Friday, July 31, 2015

Win-Win

I love to sew for my girls and when they are little it is pretty easy to find cute patterns and whip something up. When I was at the fabric store the other day, it became clear to me that it is going to become increasingly difficult to find patterns to make things for H. She is 12, and if you've ever tried to dress a child, either boy or girl, who is in between little kid sizes and teen/adult sizes, you already know that it is a vast wasteland. Trust me when I say that it is even worse when you 12 year old is still very much a little girl and likes little girl things. She wants pretty dresses, not the pseudo-sophisticated inappropriate overly grown-up bilge that one finds so often for this age. (Hmmm... think I have an opinion on that?) Yet even in pattern-land, it is difficult to find things that she would like in her size.

Imagine my joy, when idling about looking at websites (because I was too depressed to get off my duff and actually do something and you never know when some little bit of good news about your adoption will suddenly appear on your computer screen), I made a discovery. Take a look.



It turns out that I need to look at French pattern companies. I know the artwork on the fronts of these patterns is of a little girl, but look at the ages of the patterns... 10 years, 12 years, 14, years, 16 years! And they're cute. In the right fabrics, I think they will be great for H. and that she will love them. Plus, the store I bought them from (Fiddlehead Artisan Supply) has many other French patterns in teen sizes. Even better is that the store has provided English translations for the written instructions. So, not only do I get cute patterns that will work for H., I get a free French lesson of sewing terms. With that information, I should be able to venture to other French pattern companies and perhaps find other cute patterns.

Now I'm off to clean off my sewing table. It has become more of a repository of general stuff than an actual work space, so step one to making cute clothes is to find my work space.

Thursday, July 30, 2015

I've got to say it somewhere

(No, I don't have any information on the adoption paperwork snafu. I need to take a break from it all today. Maybe J. will call for me tomorrow and find out what happened with it all. Supposedly it is all taken care of.)

I am part of a fairly (ridiculously?) large number of facebook groups. In terms of keeping up with goings on in the adoption world and especially in the rare disease world, they are truly invaluable. (Where else would I even begin to find a group of people who have children with Linear Nevus Sebaceous syndrome?) I also belong to some other parenting type groups (slippery slope and all that, I think), and sometimes I read things and just have to walk away... or write about them more generally here and get it out of my system. It just seems better than to start a firestorm in the comments section somewhere, even if I think I am right.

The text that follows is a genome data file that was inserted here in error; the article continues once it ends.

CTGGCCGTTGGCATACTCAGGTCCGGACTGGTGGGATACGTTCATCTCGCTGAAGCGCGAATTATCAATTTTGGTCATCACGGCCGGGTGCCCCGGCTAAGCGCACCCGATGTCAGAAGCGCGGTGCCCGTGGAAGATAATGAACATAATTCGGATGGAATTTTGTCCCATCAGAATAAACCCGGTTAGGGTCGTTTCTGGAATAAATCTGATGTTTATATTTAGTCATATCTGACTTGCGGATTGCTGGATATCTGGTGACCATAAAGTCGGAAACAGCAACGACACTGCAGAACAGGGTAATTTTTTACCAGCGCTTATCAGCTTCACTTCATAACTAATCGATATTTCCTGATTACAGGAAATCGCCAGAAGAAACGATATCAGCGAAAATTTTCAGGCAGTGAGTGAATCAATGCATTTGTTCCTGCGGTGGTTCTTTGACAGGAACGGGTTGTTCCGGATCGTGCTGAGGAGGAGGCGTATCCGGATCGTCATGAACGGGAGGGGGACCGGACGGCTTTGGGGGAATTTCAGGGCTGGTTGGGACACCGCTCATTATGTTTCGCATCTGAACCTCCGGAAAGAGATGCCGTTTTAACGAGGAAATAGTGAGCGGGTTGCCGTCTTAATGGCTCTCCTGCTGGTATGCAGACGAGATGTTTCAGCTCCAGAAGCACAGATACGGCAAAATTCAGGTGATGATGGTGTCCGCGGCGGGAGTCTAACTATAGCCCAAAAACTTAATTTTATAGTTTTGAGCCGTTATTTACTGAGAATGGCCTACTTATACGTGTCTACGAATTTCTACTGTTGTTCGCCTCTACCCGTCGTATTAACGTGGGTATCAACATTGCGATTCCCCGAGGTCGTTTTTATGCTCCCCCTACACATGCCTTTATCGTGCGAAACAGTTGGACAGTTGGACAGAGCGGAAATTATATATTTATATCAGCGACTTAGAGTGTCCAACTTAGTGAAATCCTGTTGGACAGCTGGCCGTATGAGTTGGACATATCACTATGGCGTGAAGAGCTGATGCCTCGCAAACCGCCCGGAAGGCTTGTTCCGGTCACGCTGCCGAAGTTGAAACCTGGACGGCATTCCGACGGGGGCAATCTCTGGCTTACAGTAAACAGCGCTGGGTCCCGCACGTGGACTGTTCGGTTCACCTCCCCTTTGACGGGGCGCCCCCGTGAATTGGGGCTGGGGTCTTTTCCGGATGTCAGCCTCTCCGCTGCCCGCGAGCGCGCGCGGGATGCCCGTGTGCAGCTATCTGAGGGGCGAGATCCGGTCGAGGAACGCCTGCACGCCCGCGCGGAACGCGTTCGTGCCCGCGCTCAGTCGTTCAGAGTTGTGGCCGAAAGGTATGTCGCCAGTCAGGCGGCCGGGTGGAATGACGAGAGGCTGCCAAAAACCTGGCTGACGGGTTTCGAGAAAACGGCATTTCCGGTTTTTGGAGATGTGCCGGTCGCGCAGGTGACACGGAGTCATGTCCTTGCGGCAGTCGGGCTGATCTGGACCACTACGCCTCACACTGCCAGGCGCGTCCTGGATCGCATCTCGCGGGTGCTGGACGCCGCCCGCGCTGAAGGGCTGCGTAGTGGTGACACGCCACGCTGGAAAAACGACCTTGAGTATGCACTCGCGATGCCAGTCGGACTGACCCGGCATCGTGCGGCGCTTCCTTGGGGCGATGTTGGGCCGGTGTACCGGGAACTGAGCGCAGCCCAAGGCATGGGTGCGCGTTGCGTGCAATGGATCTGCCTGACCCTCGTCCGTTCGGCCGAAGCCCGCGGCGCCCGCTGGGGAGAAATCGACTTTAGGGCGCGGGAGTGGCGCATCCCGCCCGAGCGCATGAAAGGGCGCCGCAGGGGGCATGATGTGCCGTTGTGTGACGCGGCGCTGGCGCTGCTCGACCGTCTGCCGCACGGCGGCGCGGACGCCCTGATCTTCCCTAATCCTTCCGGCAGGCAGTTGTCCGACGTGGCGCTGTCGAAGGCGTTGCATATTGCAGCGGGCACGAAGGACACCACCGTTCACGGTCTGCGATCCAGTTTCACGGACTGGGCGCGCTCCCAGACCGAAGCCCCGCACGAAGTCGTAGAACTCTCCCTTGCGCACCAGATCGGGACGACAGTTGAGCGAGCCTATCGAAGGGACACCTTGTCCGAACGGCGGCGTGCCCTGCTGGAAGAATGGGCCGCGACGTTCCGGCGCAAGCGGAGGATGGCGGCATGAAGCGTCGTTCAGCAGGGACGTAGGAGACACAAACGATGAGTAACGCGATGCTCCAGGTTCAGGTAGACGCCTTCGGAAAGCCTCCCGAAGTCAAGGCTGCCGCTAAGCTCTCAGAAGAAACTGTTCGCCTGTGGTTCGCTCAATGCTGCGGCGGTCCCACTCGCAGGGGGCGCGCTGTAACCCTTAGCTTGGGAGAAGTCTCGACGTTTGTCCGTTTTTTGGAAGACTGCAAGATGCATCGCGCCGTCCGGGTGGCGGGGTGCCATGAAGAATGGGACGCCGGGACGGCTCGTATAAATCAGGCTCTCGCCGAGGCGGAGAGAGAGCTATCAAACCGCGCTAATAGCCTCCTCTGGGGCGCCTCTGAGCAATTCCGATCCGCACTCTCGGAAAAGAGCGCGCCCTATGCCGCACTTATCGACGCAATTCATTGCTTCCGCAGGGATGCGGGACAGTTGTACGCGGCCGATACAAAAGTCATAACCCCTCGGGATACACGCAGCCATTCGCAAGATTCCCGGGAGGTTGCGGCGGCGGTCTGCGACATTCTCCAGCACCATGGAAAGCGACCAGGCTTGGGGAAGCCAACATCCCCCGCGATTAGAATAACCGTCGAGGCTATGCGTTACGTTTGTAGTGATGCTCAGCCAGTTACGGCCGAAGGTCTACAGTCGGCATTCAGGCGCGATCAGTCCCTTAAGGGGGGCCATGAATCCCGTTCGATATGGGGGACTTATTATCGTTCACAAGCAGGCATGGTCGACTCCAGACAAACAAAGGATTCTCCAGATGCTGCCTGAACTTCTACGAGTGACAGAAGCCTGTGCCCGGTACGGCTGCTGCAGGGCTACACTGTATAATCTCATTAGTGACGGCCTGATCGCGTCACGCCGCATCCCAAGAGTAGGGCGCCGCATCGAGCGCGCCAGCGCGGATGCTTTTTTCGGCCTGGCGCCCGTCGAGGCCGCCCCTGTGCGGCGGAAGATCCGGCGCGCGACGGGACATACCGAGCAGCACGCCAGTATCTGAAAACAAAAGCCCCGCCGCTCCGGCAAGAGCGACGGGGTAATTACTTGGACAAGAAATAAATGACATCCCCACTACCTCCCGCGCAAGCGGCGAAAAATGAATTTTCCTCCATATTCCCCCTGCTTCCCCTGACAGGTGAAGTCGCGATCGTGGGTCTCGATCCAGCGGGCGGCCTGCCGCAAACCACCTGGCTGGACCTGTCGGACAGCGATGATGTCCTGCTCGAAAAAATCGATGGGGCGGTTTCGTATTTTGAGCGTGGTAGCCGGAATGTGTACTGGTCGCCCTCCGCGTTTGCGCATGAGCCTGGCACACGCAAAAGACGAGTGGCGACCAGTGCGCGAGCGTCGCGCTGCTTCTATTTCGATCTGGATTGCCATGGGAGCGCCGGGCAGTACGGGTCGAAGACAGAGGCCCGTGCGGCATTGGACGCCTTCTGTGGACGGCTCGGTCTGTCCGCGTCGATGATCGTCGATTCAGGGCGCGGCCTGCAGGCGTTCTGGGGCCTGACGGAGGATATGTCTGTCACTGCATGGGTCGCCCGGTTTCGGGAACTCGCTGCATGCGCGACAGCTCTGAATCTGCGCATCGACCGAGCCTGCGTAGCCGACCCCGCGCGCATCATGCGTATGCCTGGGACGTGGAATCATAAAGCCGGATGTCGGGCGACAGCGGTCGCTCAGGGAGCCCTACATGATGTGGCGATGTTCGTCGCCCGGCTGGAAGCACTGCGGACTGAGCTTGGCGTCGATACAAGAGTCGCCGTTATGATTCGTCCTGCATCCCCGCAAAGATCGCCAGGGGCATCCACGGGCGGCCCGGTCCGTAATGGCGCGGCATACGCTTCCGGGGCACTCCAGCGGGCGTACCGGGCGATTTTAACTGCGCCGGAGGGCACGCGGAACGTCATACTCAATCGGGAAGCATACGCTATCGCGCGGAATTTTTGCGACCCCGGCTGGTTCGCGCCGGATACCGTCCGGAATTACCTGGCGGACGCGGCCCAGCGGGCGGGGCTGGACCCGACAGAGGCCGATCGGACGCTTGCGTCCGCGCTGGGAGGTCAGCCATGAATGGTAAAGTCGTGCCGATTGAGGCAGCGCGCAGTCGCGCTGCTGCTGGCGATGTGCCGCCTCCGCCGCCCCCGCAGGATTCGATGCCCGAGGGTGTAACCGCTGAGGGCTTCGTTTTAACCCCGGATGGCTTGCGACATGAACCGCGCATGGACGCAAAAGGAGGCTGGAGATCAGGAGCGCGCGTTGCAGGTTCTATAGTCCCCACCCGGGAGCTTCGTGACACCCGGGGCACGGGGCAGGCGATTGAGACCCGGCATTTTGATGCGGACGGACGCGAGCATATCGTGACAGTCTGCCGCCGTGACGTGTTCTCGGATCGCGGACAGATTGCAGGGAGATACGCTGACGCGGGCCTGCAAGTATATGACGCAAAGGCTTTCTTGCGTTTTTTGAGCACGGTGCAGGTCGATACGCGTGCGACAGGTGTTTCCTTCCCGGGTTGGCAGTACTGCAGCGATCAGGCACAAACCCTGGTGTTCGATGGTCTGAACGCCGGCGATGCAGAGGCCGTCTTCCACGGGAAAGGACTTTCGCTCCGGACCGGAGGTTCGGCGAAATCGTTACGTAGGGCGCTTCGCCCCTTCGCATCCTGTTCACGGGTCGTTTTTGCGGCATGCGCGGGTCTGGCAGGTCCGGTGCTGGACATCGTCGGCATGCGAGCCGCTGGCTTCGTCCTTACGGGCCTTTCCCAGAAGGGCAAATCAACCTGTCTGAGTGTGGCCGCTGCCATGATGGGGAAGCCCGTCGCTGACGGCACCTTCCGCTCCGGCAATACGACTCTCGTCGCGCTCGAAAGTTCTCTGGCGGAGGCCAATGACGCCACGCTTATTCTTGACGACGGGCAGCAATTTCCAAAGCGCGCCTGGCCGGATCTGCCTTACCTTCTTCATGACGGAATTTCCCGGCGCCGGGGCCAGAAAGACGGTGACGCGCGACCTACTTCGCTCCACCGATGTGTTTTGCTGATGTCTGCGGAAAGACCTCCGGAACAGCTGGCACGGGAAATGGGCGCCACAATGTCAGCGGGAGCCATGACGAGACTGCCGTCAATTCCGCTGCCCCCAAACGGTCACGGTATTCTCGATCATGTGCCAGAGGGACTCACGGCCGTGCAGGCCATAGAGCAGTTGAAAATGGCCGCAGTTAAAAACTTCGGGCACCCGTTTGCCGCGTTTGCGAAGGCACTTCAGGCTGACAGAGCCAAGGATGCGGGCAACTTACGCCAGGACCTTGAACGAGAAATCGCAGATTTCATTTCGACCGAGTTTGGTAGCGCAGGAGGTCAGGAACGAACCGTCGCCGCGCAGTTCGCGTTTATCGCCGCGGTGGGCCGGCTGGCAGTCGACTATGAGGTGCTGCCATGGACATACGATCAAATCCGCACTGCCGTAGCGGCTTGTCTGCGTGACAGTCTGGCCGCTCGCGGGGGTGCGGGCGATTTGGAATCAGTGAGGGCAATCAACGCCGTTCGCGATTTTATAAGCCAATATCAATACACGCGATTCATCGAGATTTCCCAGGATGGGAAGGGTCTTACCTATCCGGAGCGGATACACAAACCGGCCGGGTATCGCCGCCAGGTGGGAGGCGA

At the risk of repeating myself, this is for parents of preschoolers, which these days is evidently age two and up. (I think I'll save the rant about whether two year olds should go to preschool in the first place for another day.) And what is my message for you? One word: Relax.

Our society, especially if you live where I do with a particularly affluent and educated population, does a great job of selling you a bill of goods. And that bill of goods is the idea that education is difficult and expensive and time-consuming. Am I saying that teachers are not important? No, a good teacher can make a subject come alive and spur a child to want to learn. Am I saying that some children don't have difficulties in certain areas and that specialized help can be useful and even necessary? No, I live with a child who needs specialized help and know first hand that not all children learn the same.

What I am saying is that there are things that no child needs. No child need hours of homework after a full day of school. No child needs a schedule so full (of even good things) that there is no time to just sit and think. No child needs ridiculous amounts of testing. And no preschooler needs academic work. To think that children need any of these things to learn is to let fear take over and to forget that children are hard-wired to learn. It takes a lot of work to turn off  the wiring, but a heavy dose of the things I just named will do the job rather nicely.

What children need is time and space. They need time to grow and mature so that they can learn difficult subject matter at the appropriate time rather than being pushed into learning something prematurely. They need to sit and think and look like they are doing nothing. Our brains do best with a rest time to sort through what we have learned, to ponder things, to let our brains make connections that only time will allow them to make. They need to play. Play is integral to how children learn, particularly young ones. Play is how they learn. Little ones were meant to explore and experiment and make messes and wiggle. They were not meant to sit in chairs and do worksheets.

Actually not-so-little children were meant to do these things as well and I think I could make a pretty good case for adults resting, day dreaming, and playing, too. Why are we so afraid of letting children have time and playing? Why are we so afraid of letting them grow up at their own pace rather than ours? Why are we so afraid of them not learning something? You know, it's OK if a child does not do every activity offered. They'll survive. You won't ruin them. You might actually regain your family's sanity by not driving hither and yon every single non-school moment of your day.